A commentary on games and players and a compulsive grind to boot.
Editor’s note: Hello! Over the next few days we’re running a “Games That Got Away” series, where we finally get round to reviewing games that released at some point in 2021 but, for various reasons, we couldn’t quite manage to cover at the time.
In Loop Hero you don’t walk in circles, you walk in loops. Each procedurally created path leads back to its own beginning, but the shape will have a few kinks and bends. It reminds me a bit of those natural artworks formed by the discarded rubber bands that the people who deliver post leave behind them as they make their rounds. Rounds which are frequently loops, I’ve just realised, and not circles.
Loop Hero is quite simple really, but it can be a faff to explain. Let’s get to it. It’s an RPG, with all the monsters, loot, quests and bosses you might expect. There’s even a story – quite a good one, about a world that has ended but could yet be rescued, brought back to life one chunk at a time. It has heroes and classes and all that stuff, but what marks it out, what makes it different, is that it doesn’t let you directly control the hero. Not really. You can’t fight their battles or choose their next objective. Instead, you keep them kitted out with the best stuff and you start them and stop them as they walk around their loop, a tiny little pixel person in a dinky pixel world, a charismatic presence straight out of the Commodore 64.
The world is a loop here, that rubber band the postie left on the floor. At first there’s not much to it, just a few low-level enemies that your hero whacks as they walk their circuits. Enemies drop loot, which you can pick through to improve your hero’s stats, and they drop cards, and cards are more interesting.
Cards allow you to piece back some of the world. Take the world of the loop. You might place swamps on it, or graveyards. You might push vampire castles up against it, or light it with beacons. Those are just early cards. All of this stuff will spawn new monsters on the loop for you to bash, or will change the way things work on tiles. A good card might make you attack faster! A bad card might spawn a weird time-travelling horror who turns up to make stuff difficult. But is that really a bad card, or is there something great about it, waiting to be understood?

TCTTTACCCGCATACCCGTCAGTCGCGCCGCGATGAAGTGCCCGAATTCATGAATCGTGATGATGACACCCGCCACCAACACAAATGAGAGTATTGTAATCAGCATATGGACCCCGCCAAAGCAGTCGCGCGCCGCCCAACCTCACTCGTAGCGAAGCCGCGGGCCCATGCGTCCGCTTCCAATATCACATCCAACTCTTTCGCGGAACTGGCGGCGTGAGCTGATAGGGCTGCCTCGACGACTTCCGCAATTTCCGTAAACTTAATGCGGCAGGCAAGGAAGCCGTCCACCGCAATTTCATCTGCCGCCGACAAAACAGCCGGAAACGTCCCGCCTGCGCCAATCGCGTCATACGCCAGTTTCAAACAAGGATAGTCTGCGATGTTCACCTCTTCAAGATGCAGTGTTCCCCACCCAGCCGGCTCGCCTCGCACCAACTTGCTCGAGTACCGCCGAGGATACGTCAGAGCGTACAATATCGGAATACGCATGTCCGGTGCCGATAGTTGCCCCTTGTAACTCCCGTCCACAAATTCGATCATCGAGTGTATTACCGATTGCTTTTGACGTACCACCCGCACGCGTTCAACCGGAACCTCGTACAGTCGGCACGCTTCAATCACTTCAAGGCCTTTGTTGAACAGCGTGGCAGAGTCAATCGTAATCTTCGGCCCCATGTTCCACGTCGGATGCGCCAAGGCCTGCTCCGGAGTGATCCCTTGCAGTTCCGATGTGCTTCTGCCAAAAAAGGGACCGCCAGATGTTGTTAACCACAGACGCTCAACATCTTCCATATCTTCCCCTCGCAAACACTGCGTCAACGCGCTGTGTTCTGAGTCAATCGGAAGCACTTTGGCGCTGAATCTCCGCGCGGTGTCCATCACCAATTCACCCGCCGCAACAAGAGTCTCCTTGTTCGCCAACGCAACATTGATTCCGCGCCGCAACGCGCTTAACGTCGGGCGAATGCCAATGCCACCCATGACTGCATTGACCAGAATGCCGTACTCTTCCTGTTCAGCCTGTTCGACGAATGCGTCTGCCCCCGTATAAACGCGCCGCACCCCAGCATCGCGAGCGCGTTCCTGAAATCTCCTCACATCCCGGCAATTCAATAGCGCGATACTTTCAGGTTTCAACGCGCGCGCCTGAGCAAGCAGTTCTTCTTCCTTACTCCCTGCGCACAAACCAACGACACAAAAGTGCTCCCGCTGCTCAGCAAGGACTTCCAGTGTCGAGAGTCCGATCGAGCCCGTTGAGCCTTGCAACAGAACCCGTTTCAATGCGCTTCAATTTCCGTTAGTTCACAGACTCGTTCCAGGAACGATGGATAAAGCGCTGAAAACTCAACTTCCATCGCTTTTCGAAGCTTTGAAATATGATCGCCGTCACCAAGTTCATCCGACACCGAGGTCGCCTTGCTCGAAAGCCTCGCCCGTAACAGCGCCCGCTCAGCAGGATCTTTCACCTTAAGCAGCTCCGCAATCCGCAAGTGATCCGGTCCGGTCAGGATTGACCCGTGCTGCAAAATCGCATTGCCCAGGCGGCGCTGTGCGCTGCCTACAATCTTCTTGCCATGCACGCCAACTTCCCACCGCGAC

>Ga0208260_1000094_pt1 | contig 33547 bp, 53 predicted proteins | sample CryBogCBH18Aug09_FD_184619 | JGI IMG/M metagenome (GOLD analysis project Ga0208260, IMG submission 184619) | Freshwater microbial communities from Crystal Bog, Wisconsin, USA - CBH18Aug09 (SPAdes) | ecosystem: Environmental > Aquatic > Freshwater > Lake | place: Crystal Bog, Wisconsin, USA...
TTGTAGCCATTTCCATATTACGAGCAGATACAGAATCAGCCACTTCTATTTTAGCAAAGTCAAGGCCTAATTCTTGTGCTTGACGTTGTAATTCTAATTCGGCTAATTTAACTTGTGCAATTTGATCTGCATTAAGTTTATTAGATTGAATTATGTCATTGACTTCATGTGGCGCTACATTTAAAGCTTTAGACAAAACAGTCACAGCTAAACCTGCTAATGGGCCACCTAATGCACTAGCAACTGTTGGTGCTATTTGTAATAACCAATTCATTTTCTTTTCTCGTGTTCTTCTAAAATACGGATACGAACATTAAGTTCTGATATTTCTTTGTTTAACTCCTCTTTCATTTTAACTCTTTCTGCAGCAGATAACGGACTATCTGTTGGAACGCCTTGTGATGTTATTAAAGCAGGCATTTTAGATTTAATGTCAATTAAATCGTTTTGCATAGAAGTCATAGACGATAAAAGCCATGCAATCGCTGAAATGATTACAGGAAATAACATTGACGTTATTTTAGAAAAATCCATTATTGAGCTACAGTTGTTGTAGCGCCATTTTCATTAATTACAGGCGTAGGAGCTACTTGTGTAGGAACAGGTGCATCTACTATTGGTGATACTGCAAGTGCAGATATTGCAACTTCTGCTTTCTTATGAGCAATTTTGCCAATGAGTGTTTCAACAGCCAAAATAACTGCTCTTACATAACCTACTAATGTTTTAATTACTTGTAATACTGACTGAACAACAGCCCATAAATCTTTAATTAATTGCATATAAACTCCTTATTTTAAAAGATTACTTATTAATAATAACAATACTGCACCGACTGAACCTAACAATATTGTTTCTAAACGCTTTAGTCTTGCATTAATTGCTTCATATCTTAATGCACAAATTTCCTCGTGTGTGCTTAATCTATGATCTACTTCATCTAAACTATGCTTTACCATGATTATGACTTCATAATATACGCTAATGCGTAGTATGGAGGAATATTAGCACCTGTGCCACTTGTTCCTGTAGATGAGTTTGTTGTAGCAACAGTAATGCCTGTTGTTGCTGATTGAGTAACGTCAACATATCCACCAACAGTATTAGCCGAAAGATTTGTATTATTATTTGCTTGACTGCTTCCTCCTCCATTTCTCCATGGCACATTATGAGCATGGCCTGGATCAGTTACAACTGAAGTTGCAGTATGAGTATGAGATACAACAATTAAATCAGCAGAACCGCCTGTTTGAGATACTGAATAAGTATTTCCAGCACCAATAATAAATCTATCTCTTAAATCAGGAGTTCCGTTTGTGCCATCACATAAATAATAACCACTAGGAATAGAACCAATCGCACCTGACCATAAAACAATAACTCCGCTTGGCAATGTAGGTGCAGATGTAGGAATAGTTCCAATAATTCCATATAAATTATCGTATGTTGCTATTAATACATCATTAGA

Outside of the loop you can also place cards. You can pull the world back into existence, one rock, mountain, meadow or tree at a time. This stuff has purpose too. Certain features of the landscape might boost your HP. Others might regenerate HP. All of them will give you resources – which we’ll get to in a bit if I remember to mention it again. And there’s a puzzle to the placement. Which feature likes to be next to which other feature? Which bonuses can you find in arrangements? What’s the optimal layout? How to make the meadow bloom, the rocks into a proper mountain range?
While all of this stuff is going on, don’t forget the loop. The stuff you place away from the loop will affect that too. Mountains are great for HP, but they cause new enemies to spawn on the loop, just like villages and fields on the loop are great for HP but attract their own horrors. As the cards grow and your choices become more complex, you’re really programming: you’re programming the horrors your hero has to face. And you want them to face these horrors because defeating horrors gives you better loot and better cards. You are stronger and have more resources.